Special Olympics has grown from humble beginnings


At the time of its inception in 1968, Special Olympics was a program designed to provide an athletic outlet for people in the United States who had intellectual disabilities.  It has grown to become one of the largest athletic organizations in the world with over 4.4 million athletes, 1 million coaches and 226 programs in 170 countries.

Special Olympics was started by Eunice Shriver Kennedy and her husband, Sargent Shriver, to address the lack of access to organized sports for people with intellectual disabilities.  Many of the original 1,000 participants suffered from Down’s Syndrome.

In the past, many of these people were isolated from society and often placed in institutions.  This restricted any meaningful physical activity and socialization with peers.

Participants must qualify by being certified by an agency or health professional as having intellectual disabilities, cognitive delays or significant learning or vocational problems.

Special Olympics has grown from summer sports to winter sports with a variety of team competitions.  World games are held every two years and vary between summer and winter venues. 

Unified sports teams consist of participants who have intellectual disabilities with those who do not.  This provides another step toward more inclusive sports participation. There are now half a million participants in unified sports worldwide.

It is clear that periodic training culminating in a single event is not sufficient for athletic fitness.  This has lead to establishing Unified Sports Fitness Clubs where fitness activities are measured and studied.

“The success of Special Olympics over the past 46 years is based on its ability to evolve with the changing needs of intellectually impaired athletes,” states Mr. Beau Doherty, president of Special Olympics Connecticut.

Special Olympics has become part of the fabric of worldwide sports by including athletes who were previously excluded.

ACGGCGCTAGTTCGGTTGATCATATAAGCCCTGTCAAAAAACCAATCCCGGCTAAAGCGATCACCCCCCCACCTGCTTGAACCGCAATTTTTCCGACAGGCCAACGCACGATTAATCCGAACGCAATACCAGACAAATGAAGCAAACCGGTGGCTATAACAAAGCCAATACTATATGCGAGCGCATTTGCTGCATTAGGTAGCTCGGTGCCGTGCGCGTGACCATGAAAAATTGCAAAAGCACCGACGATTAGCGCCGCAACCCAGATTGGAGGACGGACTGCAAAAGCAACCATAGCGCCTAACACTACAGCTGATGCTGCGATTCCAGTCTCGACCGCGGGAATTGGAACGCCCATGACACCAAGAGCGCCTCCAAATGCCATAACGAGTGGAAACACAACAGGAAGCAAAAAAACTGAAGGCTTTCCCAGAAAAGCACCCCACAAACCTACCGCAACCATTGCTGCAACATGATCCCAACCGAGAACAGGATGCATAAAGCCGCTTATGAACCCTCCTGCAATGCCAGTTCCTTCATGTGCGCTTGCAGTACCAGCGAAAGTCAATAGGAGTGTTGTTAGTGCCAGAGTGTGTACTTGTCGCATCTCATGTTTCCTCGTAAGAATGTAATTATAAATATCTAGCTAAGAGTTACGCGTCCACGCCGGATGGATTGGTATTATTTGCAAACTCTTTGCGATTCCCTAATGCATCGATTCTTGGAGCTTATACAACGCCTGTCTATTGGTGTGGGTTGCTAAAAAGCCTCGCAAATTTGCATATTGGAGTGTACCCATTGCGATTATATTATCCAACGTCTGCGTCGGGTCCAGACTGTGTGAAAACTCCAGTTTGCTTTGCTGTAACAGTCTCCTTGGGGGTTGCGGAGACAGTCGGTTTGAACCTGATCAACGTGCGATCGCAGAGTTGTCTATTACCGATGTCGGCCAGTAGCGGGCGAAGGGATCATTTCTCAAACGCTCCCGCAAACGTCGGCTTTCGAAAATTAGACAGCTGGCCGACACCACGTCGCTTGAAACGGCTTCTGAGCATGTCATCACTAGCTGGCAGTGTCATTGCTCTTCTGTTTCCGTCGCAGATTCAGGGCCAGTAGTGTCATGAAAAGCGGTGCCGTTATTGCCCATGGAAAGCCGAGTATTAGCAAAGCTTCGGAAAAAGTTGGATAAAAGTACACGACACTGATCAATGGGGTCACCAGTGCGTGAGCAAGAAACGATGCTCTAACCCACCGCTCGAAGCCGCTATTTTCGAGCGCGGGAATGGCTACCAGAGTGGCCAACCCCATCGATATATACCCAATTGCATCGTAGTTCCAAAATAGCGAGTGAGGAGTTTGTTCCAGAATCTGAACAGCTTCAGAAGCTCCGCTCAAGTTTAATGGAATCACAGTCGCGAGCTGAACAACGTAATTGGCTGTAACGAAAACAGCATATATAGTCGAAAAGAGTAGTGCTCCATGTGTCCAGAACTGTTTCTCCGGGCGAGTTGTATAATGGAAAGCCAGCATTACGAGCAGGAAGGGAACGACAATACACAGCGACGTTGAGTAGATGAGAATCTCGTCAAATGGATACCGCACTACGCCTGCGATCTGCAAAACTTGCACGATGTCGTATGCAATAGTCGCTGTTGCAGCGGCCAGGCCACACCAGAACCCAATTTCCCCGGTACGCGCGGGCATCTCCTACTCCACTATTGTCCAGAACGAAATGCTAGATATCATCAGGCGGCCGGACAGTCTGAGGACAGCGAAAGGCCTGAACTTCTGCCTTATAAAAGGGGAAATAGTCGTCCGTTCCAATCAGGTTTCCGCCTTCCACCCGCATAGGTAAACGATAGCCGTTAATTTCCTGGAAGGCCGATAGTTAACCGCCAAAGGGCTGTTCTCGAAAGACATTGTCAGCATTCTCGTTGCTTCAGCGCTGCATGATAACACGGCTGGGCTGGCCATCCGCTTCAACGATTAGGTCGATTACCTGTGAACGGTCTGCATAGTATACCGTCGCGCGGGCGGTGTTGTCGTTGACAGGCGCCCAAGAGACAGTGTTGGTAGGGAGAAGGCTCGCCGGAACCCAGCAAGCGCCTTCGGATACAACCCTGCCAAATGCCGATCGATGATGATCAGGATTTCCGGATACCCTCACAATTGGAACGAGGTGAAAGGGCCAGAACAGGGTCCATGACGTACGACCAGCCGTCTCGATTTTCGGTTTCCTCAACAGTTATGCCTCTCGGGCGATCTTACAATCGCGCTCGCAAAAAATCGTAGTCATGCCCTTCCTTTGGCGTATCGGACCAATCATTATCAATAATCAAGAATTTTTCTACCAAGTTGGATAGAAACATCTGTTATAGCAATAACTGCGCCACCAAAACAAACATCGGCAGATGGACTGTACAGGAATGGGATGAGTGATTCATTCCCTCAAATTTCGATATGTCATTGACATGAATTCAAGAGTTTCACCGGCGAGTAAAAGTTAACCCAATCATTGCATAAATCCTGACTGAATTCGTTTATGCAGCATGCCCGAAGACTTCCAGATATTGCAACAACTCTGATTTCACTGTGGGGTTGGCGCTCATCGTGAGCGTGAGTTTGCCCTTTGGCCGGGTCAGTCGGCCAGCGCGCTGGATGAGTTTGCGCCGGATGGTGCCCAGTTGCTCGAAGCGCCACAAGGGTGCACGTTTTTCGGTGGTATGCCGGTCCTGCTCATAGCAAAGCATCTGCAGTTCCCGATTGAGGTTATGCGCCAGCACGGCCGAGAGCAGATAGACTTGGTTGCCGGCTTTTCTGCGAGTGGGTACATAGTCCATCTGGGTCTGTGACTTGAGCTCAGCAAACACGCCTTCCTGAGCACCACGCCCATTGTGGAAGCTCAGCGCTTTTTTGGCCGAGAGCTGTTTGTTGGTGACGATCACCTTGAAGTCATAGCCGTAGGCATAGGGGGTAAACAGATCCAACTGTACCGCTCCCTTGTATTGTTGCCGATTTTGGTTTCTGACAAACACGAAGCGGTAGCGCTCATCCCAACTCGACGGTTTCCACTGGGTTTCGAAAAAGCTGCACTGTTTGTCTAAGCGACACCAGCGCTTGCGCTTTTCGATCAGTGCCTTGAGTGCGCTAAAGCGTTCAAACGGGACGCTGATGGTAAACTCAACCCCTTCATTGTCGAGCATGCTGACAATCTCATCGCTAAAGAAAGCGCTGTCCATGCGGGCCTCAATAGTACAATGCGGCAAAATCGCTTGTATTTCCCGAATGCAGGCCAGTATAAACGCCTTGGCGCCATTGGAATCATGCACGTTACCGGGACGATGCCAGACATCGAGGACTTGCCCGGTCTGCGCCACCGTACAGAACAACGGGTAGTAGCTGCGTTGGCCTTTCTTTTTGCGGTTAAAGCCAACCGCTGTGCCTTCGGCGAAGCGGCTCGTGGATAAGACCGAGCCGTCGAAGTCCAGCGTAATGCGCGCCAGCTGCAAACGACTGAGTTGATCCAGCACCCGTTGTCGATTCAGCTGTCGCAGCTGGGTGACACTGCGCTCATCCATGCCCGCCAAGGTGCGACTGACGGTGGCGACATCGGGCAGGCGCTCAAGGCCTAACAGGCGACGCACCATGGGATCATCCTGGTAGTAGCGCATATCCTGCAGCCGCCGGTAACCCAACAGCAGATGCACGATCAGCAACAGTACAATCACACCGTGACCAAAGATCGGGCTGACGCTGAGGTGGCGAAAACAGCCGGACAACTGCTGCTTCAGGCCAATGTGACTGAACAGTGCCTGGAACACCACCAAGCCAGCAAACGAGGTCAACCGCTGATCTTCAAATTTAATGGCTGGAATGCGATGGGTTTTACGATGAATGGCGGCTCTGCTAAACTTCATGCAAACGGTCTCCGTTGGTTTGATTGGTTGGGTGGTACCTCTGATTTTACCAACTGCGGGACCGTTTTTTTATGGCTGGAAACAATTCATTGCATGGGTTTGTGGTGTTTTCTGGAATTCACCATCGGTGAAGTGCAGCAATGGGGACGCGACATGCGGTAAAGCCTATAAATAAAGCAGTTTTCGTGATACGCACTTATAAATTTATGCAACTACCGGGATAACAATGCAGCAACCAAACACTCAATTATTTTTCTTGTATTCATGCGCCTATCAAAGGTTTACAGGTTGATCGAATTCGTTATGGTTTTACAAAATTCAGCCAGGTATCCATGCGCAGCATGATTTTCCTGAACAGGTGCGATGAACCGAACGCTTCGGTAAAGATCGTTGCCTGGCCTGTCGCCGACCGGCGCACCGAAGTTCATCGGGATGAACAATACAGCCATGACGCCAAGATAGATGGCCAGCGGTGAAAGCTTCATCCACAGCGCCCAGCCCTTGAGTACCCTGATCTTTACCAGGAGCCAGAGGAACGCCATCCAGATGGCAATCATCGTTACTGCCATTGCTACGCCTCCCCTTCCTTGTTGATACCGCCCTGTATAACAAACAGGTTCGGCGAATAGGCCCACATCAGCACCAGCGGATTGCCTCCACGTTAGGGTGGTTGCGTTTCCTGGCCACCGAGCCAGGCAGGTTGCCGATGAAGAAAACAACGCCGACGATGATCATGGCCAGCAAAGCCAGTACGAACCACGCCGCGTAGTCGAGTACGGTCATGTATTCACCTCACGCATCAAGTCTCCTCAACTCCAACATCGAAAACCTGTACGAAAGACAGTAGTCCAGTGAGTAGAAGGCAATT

Dr. Alessi is a neurologist in Norwich and serves as an on-air contributor for ESPN.  He is director of UConn NeuroSport and can be reached at agalessi@uchc.edu


Athletic activity avoids fractures


Physical activity in children has many benefits including cardiovascular conditioning, muscular development and socialization skills.  A recent study demonstrates fewer fractures in active children.

Bone development begins during the third month of fetal development but is not complete until adolescence.  Cartilage serves as the scaffolding necessary for the deposition of layers of minerals that will eventually form bones. This process is known as ossification.

The principal cells involved in the ossification process are osteoblasts.  These cells are responsible for laying the groundwork and creating ossification centers that will eventually expand and replace cartilage.  Long bones such as the femur and humerus require more time to fully mature.

The process of bone formation and remodeling doesn’t end in adolescence.  As patients get older, bones will remodel based on responses to pressure.  This same hydrostatic pressure stimulates new bone growth and repair of fractured bones.

Osteoporosis is a weakening of the bone structure as a result of demineralization of bone that often occurs with poor nutrition and age.

The study cited above looked at two groups of children.  The first group had 40 minutes of moderate physical activity daily as part of their school curriculum while the second group had only 60 minutes per week of activity.  After eight years of study, the first group showed less risk of fracture.

Additional studies on these children measured bone mass.  These reports showed greater bone mineral density in the active group and subsequently less chance of developing osteoporosis.

Approximately one-third of all children will experience a bone fracture before bone growth is complete.  Many school districts have cut back on time dedicated to physical activity during the school day for economic and academic reasons.

Increasing active playtime in elementary schools may have a huge impact on future health care costs.

Dr. Alessi is a neurologist in Norwich and serves as an on-air contributor for ESPN.  He is director of UConn NeuroSport and can be reached at agalessi@uchc.edu

Chocolate milk: The next great recovery drink

Sports nutrition is an industry that has experienced steady growth since Gatorade first came into use in the 1960s. Some teams have now rediscovered the benefits of chocolate milk as part of an athlete’s dietary regimen.

Most successful athletes and teams have specific nutritional plans formulated by dietitians, strength and conditioning coaches and a variety of other consultants. Typically there are pre-performance, performance and post-performance elements. The post-performance nourishment has become known as the recovery phase.

Each segment has a specific goal regarding replacement of fluids, electrolytes, fats, proteins and carbohydrates. Recovery supplements are specifically focused on rebuilding muscle. “The best options for a recovery snack are those that provide carbohydrates to replenish glycogen lost in muscles as well as protein and amino acids,” states Carrie Taylor, a registered dietitian from Big Y Foods.